Introduction to Machine Learning Fall 2016

The course is a programming-focused introduction to Machine Learning. Increasingly, extracting value from data is an important contributor to the global economy across a range of industries. The field of Machine Learning provides the theoretical underpinnings for data-analysis as well as more broadly for modern artificial intelligence approaches to building artificial agents that interact with data; it has had a major impact on many real-world applications.

This is an undergraduate course. Graduate students seeking to take a machine learning course should consider EECS 545.

The course will emphasize understanding the foundational algorithms and “tricks of the trade” through implementation and basic-theoretical analysis. On the implementation side, the emphasis will be on practical applications of machine learning to computer vision, data mining, speech recognition, text processing, bioinformatics, and robot perception and control. Real data sets will be used whenever feasible to encourage understanding of practical issues. The course will provide an opportunity for an open-ended research project. On the theoretical side, the course will give a undergraduate-level introduction to the foundations of machine learning topics including regression, classification, kernel methods, regularization, neural networks, graphical models, and unsupervised learning.

Basic Information

Professors Dr. Jacob Abernethy and Dr. Jia Deng
TAs Chansoo Lee, Zhao Fu, Ben Bray, Valli Chockalingham

    The only enforced prerequisite is EECS 281. However, if you are not familiar with at least one of the following topics you will struggle in this course.

    • Linear algebra at the level of MATH 419 or MATH 214, but preferrably at the level of MATH 217.
    • Probability at the level of EECS 401, MATH 425, or equivalent.

    We understand that most EECS students will only ever encounter a proper subset of these topics, so we will be providing a brief review of important concepts at the beginning of the semester. We'll move fast, though, so be warned!


A good textbook is invaluable for self-study. Although there is no required textbook, we highly recommend purchasing one of the following books for your own use and future reference:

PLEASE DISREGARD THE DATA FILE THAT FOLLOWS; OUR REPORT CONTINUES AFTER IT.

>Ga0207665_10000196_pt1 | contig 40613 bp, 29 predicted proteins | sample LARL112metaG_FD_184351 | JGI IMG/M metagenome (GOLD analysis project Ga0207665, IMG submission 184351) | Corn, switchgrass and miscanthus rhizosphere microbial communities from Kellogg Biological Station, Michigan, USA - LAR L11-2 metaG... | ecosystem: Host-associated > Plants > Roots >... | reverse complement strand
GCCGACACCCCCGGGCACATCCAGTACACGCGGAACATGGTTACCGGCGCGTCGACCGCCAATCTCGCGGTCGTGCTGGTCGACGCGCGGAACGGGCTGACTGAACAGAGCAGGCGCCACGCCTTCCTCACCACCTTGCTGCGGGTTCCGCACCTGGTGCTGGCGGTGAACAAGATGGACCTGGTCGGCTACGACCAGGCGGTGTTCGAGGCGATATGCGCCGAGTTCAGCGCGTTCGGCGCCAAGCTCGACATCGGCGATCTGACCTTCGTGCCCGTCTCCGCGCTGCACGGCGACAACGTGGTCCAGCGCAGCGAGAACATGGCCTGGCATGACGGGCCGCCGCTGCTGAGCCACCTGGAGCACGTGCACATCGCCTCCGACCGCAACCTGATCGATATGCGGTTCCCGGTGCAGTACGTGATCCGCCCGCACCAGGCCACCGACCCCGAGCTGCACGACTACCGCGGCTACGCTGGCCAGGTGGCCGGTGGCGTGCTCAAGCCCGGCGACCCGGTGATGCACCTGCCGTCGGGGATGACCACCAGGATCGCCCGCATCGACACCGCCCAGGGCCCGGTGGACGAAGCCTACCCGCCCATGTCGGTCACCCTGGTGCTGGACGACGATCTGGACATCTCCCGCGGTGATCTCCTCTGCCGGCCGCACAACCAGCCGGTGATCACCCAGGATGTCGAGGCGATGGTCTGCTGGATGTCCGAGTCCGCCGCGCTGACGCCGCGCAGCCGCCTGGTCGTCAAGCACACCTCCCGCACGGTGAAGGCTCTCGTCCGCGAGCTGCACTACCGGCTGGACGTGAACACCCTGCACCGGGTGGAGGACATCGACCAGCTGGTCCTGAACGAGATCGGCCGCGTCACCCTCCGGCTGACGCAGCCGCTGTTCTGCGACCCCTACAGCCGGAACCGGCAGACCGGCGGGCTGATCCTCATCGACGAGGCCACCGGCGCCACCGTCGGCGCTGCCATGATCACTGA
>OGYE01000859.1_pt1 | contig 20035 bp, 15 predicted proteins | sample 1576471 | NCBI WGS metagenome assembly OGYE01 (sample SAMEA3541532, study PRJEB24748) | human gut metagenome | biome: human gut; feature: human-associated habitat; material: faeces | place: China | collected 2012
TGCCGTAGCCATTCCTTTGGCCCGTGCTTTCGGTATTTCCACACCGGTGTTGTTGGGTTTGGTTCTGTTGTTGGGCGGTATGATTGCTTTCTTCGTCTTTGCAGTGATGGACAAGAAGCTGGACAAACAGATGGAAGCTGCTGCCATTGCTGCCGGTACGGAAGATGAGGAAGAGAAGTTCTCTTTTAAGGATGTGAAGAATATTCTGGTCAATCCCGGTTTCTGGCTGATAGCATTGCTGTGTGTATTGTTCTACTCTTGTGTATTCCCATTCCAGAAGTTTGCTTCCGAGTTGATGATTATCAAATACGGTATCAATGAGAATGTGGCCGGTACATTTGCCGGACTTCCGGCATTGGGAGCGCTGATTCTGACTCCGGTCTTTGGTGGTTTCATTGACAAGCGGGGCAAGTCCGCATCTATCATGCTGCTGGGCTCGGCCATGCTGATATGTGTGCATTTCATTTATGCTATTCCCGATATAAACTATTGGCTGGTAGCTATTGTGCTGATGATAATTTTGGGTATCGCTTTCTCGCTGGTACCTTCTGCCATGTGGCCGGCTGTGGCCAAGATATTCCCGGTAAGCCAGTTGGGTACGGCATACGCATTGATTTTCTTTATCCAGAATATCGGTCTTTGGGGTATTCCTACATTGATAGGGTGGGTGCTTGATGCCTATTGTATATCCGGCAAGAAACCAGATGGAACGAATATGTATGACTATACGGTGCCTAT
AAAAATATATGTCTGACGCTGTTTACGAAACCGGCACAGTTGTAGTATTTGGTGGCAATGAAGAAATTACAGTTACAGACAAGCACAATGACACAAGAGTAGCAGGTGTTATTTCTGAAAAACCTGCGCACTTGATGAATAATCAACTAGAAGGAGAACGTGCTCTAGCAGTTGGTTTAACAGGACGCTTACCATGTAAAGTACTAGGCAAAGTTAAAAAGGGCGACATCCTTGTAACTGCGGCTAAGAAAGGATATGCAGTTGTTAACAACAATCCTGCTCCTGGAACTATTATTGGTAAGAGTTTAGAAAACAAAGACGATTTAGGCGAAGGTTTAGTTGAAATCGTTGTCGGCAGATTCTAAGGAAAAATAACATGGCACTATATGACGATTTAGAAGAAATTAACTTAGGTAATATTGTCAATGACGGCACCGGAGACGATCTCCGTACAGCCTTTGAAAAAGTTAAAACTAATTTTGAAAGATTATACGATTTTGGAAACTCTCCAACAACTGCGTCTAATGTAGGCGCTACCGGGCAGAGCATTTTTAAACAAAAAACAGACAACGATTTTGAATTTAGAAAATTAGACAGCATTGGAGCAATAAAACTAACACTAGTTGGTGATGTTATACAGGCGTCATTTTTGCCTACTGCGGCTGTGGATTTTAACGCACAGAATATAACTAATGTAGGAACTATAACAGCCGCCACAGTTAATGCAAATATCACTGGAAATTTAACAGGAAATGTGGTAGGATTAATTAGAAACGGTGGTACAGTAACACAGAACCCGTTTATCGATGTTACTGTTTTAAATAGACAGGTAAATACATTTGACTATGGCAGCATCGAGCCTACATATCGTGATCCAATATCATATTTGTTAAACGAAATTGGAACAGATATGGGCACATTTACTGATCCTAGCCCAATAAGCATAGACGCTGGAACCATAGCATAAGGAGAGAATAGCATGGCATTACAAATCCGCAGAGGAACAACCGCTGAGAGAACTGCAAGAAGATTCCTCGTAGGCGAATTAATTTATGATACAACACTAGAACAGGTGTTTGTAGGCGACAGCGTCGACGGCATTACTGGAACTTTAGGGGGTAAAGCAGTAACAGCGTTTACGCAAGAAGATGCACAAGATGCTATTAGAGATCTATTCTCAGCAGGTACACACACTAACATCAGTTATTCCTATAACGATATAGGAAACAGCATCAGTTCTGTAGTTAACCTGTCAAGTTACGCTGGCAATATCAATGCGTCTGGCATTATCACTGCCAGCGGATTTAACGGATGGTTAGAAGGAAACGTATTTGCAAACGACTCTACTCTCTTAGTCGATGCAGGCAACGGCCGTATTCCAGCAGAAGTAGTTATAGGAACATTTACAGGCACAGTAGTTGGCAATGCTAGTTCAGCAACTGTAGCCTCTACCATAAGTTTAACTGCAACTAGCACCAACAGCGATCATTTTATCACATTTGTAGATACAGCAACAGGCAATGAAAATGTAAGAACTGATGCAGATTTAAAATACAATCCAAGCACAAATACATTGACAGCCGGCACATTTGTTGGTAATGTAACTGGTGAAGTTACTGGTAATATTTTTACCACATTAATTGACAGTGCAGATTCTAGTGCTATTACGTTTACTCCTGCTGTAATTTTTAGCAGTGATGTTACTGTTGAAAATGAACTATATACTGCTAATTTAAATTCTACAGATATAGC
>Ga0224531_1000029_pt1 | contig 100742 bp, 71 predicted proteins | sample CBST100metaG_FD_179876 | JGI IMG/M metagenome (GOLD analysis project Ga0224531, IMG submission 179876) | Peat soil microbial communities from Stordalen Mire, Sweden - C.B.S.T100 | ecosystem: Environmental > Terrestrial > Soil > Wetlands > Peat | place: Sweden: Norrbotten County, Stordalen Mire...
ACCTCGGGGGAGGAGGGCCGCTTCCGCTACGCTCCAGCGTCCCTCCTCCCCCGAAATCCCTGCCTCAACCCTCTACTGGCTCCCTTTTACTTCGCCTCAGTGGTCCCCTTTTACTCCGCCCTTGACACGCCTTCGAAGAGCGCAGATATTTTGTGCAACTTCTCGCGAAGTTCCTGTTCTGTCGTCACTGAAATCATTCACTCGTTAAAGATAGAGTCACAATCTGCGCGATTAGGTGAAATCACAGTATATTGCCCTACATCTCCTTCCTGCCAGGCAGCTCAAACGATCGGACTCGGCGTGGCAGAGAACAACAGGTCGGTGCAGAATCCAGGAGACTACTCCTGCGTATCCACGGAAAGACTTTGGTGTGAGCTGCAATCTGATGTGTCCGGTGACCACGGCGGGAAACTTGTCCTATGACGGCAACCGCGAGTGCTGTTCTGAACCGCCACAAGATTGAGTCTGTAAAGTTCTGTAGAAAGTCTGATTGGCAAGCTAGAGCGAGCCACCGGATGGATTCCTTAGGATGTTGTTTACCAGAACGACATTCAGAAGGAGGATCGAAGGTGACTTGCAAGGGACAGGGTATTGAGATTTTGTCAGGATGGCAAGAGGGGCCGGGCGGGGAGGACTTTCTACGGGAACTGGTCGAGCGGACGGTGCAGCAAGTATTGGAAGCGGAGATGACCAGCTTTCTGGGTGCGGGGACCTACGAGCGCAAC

This semester, we will be experimenting with a flipped classroom format. The later section will be a typical lecture and will be video recorded for online viewing. The earlier section will be more hands-on, where students will spend most of their time working together in groups to better understand challenging concepts.

  • Section 001 (Hands-on Lecture) Mon/Wed 4:30-6pm, 1670 BBB
  • Section 002 (Standard Lecture) Mon/Wed 6-7:30pm, Chesebrough Auditorium

Discussions begin Tuesday, September 13, 2016.

  • Discussion 011 (Ben) Fri 11:30am-12:30pm, 1006 DOW
  • Discussion 012 (Zhao) Thu 4:30-5:30pm, 1017 DOW
  • Discussion 013 (Zhao) Fri 1:30-2:30pm, 1303 EECS
  • Discussion 014 (Chansoo) Tue 4:30-5:30pm, 2150 DOW
  • Discussion 016 (Valli) Thu 2:30-3:30pm, 1005 EECS
Office Hours See the course calendar below for our office hour schedule.
Communication No email policy! Use Piazza instead! Our only exception to this policy is for personal issues, for which you may email or make an appointment with a professor.


We'll calculate your final grade based on the following components:
Homeworks 50% Six homework assignments, completed on your own.
Midterm Exam 25% Midterm exam, covering material from the first half of the course.
Final Exam 25% Cumulative final exam covering all material from the course.